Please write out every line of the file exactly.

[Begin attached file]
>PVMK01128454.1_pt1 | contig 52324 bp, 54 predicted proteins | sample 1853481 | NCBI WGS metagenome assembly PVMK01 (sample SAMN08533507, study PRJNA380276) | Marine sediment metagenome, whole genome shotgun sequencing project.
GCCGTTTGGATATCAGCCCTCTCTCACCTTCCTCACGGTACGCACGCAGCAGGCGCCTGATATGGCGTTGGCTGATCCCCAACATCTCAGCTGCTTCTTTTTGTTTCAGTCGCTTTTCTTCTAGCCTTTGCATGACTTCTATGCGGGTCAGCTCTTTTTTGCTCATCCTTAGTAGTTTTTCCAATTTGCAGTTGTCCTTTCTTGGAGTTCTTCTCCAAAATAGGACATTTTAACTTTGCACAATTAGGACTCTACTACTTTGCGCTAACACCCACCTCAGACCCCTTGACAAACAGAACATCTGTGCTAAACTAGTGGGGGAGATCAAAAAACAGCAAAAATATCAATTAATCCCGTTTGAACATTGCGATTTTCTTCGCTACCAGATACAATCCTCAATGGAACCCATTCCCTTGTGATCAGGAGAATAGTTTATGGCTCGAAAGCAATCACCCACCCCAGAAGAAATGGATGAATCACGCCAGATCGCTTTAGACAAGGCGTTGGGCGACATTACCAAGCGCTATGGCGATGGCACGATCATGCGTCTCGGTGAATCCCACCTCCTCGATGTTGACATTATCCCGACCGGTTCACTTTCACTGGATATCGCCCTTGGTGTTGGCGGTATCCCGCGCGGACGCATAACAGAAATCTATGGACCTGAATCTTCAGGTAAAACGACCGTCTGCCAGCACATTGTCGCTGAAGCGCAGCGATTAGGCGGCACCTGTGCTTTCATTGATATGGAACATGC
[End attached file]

>PVMK01128454.1_pt1 | contig 52324 bp, 54 predicted proteins | sample 1853481 | NCBI WGS metagenome assembly PVMK01 (sample SAMN08533507, study PRJNA380276) | Marine sediment metagenome, whole genome shotgun sequencing project.
GCCGTTTGGATATCAGCCCTCTCTCACCTTCCTCACGGTACGCACGCAGCAGGCGCCTGATATGGCGTTGGCTGATCCCCAACATCTCAGCTGCTTCTTTTTGTTTCAGTCGCTTTTCTTCTAGCCTTTGCATGACTTCTATGCGGGTCAGCTCTTTTTTGCTCATCCTTAGTAGTTTTTCCAATTTGCAGTTGTCCTTTCTTGGAGTTCTTCTCCAAAATAGGACATTTTAACTTTGCACAATTAGGACTCTACTACTTTGCGCTAACACCCACCTCAGACCCCTTGACAAACAGAACATCTGTGCTAAACTAGTGGGGGAGATCAAAAAACAGCAAAAATATCAATTAATCCCGTTTGAACATTGCGATTTTCTTCGCTACCAGATACAATCCTCAATGGAACCCATTCCCTTGTGATCAGGAGAATAGTTTATGGCTCGAAAGCAATCACCCACCCCAGAAGAAATGGATGAATCACGCCAGATCGCTTTAGACAAGGCGTTGGGCGACATTACCAAGCGCTATGGCGATGGCACGATCATGCGTCTCGGTGAATCCCACCTCCTCGATGTTGACATTATCCCGACCGGTTCACTTTCACTGGATATCGCCCTTGGTGTTGGCGGTATCCCGCGCGGACGCATAACAGAAATCTATGGACCTGAATCTTCAGGTAAAACGACCGTCTGCCAGCACATTGTCGCTGAAGCGCAGCGATTAGGCGGCACCTGTGCTTTCATTGATATGGAACATGC